Answer: All of the enslaved people in Yorktown who had escaped to the British in hopes of freedom.
When the British forces under Cornwallis surrendered to George Washington and his French allies on October 19, 1781, the terms of capitulation included the following phrase
It is understood that any property obviously belonging to the inhabitants of these States, in the possession of the garrison, shall be subject to be reclaimed.
(Article IV, Articles of Capitulation; dated October 18, 1781. Source and Complete Text: Avalon Project-Yale Law School)
Thousands of escaped enslaved people had flocked to the British army during Cornwallis’s campaign in Virginia in what has been called the “largest slave rebellion in American history.”
They had come in the belief that the British would free them. Cornwallis had put them to work on the British defense works around the small tobacco port, and when disease started to spread and supplies ran low, Cornwallis forced hundreds of these people out of Yorktown. Many more died from epidemic diseases and the shelling of American and French artillery during the siege.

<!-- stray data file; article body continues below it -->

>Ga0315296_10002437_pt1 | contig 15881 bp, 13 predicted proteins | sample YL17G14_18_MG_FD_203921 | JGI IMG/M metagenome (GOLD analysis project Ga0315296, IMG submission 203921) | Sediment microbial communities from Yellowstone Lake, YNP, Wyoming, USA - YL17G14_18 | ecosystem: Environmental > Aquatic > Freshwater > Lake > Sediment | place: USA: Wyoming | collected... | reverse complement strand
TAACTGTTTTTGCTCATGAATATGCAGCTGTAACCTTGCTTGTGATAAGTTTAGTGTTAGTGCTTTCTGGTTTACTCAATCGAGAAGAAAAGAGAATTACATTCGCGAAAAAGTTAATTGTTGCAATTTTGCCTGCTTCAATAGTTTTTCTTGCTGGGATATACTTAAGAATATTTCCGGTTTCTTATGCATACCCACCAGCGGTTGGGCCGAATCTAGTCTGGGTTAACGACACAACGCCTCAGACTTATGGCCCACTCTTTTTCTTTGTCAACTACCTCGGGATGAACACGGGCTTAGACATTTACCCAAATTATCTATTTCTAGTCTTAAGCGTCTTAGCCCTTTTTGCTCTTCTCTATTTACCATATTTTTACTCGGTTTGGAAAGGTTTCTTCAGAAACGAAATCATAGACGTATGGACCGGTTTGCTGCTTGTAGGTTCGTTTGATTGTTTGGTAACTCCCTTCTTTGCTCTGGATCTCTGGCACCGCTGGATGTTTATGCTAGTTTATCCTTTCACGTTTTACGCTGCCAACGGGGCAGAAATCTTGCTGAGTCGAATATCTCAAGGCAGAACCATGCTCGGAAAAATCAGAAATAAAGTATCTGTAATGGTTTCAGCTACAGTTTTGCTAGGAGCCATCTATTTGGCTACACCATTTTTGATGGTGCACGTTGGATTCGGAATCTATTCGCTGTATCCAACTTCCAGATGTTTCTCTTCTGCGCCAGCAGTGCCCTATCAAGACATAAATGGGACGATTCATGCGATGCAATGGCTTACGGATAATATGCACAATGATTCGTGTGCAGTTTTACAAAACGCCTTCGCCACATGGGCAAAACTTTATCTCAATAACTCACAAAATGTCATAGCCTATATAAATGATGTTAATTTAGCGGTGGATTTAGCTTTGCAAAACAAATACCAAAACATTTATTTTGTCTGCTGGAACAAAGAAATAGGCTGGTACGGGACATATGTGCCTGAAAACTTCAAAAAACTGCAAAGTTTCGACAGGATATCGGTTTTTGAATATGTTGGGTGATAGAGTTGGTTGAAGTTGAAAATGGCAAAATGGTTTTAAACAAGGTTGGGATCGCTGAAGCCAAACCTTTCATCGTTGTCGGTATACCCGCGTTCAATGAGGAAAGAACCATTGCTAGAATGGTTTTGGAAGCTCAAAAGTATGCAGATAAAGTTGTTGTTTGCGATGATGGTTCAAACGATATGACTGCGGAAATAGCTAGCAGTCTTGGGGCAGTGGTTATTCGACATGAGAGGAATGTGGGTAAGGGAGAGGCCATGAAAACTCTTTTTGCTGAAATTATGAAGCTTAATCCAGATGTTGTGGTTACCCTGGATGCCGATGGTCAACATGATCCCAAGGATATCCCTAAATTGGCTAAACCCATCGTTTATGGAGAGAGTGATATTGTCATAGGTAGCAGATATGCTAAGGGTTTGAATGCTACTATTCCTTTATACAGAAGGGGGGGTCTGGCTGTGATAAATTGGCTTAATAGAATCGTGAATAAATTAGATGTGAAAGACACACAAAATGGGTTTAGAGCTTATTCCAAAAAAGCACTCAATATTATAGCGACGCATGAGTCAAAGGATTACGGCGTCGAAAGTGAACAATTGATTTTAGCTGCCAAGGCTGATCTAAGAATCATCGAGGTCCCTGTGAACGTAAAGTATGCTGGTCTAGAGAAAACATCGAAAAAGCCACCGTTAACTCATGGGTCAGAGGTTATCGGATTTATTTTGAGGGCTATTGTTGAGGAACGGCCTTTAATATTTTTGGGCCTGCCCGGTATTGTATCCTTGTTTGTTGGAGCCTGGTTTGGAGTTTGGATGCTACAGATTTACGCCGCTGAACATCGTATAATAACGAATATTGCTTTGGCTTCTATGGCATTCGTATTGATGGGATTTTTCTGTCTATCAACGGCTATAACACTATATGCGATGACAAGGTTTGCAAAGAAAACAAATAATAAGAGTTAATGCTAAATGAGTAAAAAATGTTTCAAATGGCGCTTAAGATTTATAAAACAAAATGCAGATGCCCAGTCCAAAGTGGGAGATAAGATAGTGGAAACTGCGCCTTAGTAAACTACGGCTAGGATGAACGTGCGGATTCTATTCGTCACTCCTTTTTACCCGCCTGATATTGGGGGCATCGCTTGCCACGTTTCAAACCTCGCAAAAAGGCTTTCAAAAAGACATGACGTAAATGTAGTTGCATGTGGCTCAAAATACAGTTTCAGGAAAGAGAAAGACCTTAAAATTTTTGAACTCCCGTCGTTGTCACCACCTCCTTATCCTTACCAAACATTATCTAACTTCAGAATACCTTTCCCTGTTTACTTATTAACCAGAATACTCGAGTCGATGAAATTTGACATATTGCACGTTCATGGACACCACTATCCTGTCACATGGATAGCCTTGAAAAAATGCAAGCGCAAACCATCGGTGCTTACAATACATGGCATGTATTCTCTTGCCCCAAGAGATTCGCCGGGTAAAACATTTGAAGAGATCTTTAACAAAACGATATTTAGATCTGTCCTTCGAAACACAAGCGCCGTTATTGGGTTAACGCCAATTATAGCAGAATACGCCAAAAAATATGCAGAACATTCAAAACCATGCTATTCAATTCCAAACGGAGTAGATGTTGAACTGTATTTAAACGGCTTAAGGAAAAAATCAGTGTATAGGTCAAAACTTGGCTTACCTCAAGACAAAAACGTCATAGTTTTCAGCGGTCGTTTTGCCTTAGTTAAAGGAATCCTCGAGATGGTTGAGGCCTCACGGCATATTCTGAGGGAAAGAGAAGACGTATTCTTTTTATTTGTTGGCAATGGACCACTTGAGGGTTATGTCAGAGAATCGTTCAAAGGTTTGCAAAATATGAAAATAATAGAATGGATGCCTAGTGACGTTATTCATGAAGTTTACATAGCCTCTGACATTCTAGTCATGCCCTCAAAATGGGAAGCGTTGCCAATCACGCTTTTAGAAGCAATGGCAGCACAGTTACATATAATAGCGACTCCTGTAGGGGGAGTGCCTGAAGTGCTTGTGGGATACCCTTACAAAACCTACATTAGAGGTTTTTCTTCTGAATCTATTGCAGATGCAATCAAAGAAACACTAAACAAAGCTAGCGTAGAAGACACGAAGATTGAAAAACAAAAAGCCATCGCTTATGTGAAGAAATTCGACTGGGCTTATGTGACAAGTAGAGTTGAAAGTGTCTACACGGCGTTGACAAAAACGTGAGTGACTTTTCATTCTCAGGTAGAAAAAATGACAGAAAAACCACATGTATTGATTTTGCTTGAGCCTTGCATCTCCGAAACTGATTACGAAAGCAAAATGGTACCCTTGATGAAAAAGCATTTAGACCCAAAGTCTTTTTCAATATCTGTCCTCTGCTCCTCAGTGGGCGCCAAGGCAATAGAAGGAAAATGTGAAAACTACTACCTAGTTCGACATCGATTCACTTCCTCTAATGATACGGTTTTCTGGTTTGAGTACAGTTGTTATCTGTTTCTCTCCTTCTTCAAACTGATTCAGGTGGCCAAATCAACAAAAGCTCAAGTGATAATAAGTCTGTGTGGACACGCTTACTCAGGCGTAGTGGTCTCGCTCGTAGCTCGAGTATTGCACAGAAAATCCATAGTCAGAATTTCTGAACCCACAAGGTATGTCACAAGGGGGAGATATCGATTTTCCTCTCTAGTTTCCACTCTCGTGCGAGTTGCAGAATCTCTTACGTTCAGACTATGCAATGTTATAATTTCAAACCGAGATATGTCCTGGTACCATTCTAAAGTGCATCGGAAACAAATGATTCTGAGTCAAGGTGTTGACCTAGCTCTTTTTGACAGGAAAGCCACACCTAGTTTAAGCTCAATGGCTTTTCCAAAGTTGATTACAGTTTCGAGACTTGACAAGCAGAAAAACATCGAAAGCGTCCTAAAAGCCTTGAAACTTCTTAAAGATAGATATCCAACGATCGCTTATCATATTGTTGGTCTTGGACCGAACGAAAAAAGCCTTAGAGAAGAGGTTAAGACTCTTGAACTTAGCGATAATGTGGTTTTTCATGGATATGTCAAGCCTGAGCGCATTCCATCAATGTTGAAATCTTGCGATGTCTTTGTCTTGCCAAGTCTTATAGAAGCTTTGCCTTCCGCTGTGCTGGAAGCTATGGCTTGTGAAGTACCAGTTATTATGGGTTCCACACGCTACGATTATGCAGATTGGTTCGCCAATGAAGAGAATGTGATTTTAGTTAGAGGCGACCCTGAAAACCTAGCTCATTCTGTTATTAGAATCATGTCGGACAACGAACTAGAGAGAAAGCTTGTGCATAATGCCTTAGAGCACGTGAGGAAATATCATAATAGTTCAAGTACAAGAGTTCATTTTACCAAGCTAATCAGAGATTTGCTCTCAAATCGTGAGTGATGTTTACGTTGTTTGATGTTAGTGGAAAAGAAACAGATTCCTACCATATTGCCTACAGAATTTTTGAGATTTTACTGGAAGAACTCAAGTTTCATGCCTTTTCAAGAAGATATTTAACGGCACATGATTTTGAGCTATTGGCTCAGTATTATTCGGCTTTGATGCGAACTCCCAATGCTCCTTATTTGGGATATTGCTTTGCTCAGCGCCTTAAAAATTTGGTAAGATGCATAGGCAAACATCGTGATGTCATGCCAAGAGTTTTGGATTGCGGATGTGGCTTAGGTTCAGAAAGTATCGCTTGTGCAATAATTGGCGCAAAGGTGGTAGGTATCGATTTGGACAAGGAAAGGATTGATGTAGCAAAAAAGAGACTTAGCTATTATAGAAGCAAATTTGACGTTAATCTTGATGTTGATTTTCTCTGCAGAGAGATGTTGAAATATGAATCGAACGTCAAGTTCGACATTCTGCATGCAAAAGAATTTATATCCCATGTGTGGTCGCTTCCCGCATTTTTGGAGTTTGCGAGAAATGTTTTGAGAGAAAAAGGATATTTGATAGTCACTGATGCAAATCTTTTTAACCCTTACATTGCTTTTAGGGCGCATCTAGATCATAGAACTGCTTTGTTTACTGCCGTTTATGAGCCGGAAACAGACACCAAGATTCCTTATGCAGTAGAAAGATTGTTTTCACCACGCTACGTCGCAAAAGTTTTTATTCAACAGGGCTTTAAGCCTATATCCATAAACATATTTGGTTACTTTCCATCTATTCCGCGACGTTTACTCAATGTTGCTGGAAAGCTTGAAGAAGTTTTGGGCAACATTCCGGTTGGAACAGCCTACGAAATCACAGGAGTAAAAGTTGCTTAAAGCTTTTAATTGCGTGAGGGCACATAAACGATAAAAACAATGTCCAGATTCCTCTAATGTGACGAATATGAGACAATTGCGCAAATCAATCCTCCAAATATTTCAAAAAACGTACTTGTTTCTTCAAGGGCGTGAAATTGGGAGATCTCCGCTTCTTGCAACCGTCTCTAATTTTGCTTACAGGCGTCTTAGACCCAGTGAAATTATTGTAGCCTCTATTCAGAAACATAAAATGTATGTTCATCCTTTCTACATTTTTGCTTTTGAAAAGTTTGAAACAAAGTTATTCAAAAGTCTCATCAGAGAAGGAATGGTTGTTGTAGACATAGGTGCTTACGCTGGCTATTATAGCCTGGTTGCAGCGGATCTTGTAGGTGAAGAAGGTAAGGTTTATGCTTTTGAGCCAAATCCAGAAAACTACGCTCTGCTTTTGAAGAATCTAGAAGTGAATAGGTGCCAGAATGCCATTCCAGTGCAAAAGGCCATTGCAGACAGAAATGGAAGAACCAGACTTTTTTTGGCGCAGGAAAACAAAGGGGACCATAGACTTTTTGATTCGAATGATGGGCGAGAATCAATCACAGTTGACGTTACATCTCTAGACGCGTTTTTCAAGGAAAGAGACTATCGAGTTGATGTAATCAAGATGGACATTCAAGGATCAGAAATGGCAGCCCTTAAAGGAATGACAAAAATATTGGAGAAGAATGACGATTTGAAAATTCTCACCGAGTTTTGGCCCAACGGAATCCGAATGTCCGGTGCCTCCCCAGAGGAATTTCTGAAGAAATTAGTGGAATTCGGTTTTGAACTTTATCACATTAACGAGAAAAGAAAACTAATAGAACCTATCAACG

The African Americans in Yorktown included at least seventeen people who had left Washington’s Mount Vernon plantation with the British, as well as members of Thomas Jefferson’s enslaved community also captured earlier in 1781. They were all returned to bondage, along with thousands of others as Virginian slaveholders came to Yorktown to recover their “property.”
Among them was Isaac Granger Jefferson, a five-year-old boy who was returned to Monticello and later told his story.
The stories of some of the people “reclaimed” by Washington are told in my new book, IN THE SHADOW OF LIBERTY; The Hidden History of Slavery, Four Presidents, and Five Black Lives.
The Battle of Yorktown and role of African-American soldiers there –as well as the fate of the enslaved people in the besieged town — are featured in THE HIDDEN HISTORY OF AMERICA AT WAR: Untold Tales from Yorktown to Fallujah.
“A fascinating exploration of war and the myths of war. Kenneth C. Davis shows how interesting the truth can be.” –Evan Thomas, New York Times-bestselling author of Sea of Thunder and John Paul Jones